Microsoft: The technology with which they could monitor your gestures in work meetings

Microsoft: The technology with which they could monitor your gestures in work meetings

The software raises questions about privacy.

Photo: Anna Shvets / Pexels

With all the privacy questions that come with it, technology to monitor body language and facial expressions in business meetings is one step closer to reality.

Microsoft requested a patent on a software that can be used to record employee gestures in workspaces and award “quality scores” to meetings.

Petition to US regulators suggests this could be implemented at work meetings face-to-face, but also in which they are made online.

And they would achieve this through multiple sensors that monitor the participants, which has already raised questions about the privacy of the people being watched.

Microsoft, in fact, is already facing criticism for a similar tool that establishes “Score” on employee productivity.

That feature was introduced last year, but became famous until a public demonstration at a corporate event.

It enables managers to track each worker’s use of Microsoft Office 365, including Outlook email programs, Excel spreadsheets, and Teams meetings.

Woman in a meeting with her cell phone,

Getty Images
Monitoring sensors would make it easier to identify whether employees are paying attention to other things during meetings.

Microsoft notes that the feature is not enabled by default and suggests that its primary purpose is to identify deficiencies in information technology equipment.

But critics say it is in effect an employee surveillance tool.

What could the sensors monitor?

Companies do not always make use of the patents they register. But they often reveal ideas in development before they appear in commercial products.

The details of what they call “Computerized information system on meetings” they were unveiled in July, before going public this month.

They say the sensors could record:

  • Which guests actually attend a meeting.
  • The body language and the facial expressions of the attendees.
  • The amount of time each participant spent contributions to the meeting.
  • Speech patterns “consistent with boredom and fatigue.”

Getty Images
Regardless of the topic of discussion, business meetings could serve as an opportunity to complain and be noticed by your colleagues.

The details also suggest that employee mobile devices could be used to monitor if they were simultaneously active in other tasks, such as texting or surfing the internet, as well as schedule checks to take into account whether they had to attend other meetings on the same day.

  1. “I monitor my employees with a program that takes photos of their screens”

All of that information would be combined with other factors, such as “how efficient the meeting was, an emotional feeling expressed by the meeting participants, or how comfortable the meeting environment was,” all to generate an “overall quality score.” says Microsoft.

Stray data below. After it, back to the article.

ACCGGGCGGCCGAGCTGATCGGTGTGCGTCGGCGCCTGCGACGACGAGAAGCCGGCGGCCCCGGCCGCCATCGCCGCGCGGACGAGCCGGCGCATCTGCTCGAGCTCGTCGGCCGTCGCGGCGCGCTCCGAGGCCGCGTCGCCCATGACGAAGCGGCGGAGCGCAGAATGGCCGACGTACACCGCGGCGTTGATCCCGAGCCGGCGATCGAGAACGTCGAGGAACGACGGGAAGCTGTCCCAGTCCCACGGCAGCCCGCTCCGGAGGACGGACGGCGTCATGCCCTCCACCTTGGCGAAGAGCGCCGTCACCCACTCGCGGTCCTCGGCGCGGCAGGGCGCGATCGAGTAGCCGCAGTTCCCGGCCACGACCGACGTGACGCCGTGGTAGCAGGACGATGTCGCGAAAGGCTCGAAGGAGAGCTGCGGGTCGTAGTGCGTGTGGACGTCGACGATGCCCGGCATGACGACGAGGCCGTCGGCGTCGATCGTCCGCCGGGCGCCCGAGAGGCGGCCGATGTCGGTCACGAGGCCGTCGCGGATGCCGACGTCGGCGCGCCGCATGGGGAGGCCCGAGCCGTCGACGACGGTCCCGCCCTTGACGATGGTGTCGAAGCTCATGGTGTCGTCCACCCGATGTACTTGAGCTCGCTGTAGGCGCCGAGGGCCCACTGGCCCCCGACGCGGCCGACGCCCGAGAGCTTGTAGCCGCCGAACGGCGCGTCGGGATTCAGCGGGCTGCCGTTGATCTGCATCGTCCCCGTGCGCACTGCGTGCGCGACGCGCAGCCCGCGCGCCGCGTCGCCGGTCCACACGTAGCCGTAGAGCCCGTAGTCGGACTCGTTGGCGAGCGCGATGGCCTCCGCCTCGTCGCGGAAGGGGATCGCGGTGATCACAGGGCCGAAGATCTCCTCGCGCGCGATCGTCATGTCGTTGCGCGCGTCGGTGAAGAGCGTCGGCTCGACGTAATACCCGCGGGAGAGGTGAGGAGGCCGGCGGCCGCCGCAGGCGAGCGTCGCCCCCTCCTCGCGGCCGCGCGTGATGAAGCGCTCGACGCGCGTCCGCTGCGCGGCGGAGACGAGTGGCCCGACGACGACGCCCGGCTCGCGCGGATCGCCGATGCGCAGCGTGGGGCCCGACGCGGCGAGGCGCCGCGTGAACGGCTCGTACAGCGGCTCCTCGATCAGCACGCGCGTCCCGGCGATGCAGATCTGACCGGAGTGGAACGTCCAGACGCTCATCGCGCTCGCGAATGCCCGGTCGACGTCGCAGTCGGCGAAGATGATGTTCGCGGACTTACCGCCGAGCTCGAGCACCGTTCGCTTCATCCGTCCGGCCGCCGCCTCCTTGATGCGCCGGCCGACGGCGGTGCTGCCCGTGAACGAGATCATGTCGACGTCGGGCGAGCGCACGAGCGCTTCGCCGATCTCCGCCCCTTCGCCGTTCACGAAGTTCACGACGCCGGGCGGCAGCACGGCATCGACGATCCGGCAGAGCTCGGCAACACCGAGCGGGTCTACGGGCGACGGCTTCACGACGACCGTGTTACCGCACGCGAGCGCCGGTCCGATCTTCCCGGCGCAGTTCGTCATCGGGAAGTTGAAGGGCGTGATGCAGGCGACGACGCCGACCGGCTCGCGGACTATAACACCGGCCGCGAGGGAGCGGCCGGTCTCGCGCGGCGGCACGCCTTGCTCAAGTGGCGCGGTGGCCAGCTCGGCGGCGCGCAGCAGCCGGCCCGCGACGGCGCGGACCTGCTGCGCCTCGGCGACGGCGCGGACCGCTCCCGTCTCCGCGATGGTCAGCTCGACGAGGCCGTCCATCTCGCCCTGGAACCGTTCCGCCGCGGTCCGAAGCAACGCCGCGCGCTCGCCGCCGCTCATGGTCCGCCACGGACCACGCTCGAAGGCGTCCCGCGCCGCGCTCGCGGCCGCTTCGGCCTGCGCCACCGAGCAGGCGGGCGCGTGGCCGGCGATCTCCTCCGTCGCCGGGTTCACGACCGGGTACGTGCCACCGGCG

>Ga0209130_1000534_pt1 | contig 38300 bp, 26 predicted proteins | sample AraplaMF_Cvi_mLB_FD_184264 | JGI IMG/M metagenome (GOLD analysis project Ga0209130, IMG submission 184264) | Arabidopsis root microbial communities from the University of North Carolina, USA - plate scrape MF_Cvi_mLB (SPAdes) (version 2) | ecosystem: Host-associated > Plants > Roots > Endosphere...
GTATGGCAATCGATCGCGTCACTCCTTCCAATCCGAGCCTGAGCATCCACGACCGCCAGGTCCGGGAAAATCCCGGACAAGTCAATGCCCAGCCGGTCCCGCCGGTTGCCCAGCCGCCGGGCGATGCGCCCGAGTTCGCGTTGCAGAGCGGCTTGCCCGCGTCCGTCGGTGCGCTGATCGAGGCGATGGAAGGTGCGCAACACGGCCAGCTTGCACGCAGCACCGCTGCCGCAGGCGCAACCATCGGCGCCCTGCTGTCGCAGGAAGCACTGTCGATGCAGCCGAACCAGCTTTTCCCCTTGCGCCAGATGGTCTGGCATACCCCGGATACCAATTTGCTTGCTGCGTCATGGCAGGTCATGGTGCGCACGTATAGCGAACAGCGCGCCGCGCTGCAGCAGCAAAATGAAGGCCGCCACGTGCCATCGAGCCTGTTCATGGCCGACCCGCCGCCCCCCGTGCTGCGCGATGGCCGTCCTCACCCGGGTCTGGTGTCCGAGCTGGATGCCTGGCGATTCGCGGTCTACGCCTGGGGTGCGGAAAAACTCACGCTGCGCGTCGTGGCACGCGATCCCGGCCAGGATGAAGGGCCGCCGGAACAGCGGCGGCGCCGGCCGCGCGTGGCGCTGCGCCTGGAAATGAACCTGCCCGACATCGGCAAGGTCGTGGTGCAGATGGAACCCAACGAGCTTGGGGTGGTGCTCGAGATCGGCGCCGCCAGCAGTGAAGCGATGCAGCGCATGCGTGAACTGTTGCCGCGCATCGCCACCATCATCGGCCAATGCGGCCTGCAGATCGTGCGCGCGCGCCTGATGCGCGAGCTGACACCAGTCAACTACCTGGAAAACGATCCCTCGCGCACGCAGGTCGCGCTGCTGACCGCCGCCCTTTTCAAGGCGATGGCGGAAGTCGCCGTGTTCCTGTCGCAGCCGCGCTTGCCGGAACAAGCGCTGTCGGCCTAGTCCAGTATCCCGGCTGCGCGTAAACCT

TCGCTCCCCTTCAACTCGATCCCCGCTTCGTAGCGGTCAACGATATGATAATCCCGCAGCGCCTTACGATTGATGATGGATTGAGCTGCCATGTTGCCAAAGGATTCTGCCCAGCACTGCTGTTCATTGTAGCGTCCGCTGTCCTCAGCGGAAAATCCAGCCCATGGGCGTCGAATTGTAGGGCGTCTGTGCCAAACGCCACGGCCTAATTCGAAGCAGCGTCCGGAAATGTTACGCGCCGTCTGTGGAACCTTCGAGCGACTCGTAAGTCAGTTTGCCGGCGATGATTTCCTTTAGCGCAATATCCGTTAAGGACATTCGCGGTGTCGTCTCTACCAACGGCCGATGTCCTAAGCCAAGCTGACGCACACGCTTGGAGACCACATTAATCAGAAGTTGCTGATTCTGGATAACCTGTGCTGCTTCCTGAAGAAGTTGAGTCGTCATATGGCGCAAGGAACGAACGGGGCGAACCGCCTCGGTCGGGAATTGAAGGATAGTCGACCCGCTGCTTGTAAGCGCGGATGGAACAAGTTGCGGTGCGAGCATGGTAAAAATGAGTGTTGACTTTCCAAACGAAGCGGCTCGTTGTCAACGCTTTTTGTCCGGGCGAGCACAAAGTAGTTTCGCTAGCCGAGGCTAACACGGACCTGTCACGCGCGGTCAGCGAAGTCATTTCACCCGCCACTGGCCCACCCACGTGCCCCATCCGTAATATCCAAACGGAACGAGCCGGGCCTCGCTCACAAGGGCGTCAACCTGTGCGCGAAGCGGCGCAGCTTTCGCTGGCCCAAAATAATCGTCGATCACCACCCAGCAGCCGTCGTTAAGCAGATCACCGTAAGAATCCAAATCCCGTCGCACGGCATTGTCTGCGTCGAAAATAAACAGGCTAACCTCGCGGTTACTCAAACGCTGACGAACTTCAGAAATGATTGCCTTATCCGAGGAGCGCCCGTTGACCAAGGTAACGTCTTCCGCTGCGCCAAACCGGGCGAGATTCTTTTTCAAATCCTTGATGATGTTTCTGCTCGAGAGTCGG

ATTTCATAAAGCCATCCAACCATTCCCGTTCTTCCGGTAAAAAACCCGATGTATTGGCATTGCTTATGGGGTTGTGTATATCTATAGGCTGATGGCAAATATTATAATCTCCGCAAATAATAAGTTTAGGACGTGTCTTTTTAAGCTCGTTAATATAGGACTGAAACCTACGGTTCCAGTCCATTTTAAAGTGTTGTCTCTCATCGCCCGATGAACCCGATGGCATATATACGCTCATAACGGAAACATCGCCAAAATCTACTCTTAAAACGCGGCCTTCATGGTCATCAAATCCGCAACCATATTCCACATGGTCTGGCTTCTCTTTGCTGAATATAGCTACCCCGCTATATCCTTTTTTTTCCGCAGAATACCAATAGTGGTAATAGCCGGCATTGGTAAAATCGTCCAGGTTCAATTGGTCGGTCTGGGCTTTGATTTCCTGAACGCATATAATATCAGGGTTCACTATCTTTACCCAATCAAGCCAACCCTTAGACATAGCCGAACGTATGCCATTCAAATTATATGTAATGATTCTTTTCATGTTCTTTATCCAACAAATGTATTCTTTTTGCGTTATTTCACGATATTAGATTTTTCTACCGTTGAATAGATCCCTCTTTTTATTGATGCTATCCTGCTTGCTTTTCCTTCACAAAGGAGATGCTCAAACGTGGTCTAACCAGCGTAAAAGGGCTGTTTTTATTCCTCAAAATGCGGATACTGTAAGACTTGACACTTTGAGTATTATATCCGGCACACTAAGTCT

“False premise”

The patent also suggests that the technology could be used to identify problems that can make meetings ineffective.

For example, if too many people are involved in a room or if the place becomes uncomfortably hot in the sun.

“Many organizations are cluttered with overly long, under-attended and recurring meetings that could be modified or avoided if more information on the quality of the meetings became available,” the patent application says.

A meeting at Zoom

Getty Images
Gesture surveillance could be possible in both face-to-face and virtual meetings.

But a privacy activist suggested that the system it would be “invasive” and a “big step backwards for workers’ rights.”

“This type of software Employee surveillance obstructs diversity in the workplace by operating on the false premise that there is a uniform and normative way in which people work optimally, ”warns Silkie Carlo, director of Big Brother Watch.

“Lots of surveillance technology is marketed as ‘groundbreaking’ but is actually surprisingly backward“.

“Discriminatory” results

A Microsoft representative said it applied for “many patents” to protect the work its engineers do.

However, the application for a patent does not necessarily indicate that the technology described will be implemented in a product ”, they added.

A camera in an office

Getty Images
In 2018 a study revealed that 56% of workers in the UK believe they are spied on.

But this comes as the US Trade Union Congress has released a report on the use of technology at work.

  • Why it’s a good idea to get up and walk away from some business meetings (and other tips from the great tech gurus)
  • The document “analyzes exactly this type of technology and the dangers of results unfair and discriminatory they raise for workers, ”said Mary Towers, congressional policy officer.

    “In particular, we advocate for greater consultation and transparency from workers on when technologies such as facial recognition and voice recognition are used and how they are used to make decisions about people at work.”

    Now you can receive notifications from BBC Mundo. Download the new version of our app and activate them so you don’t miss out on our best content.

Source link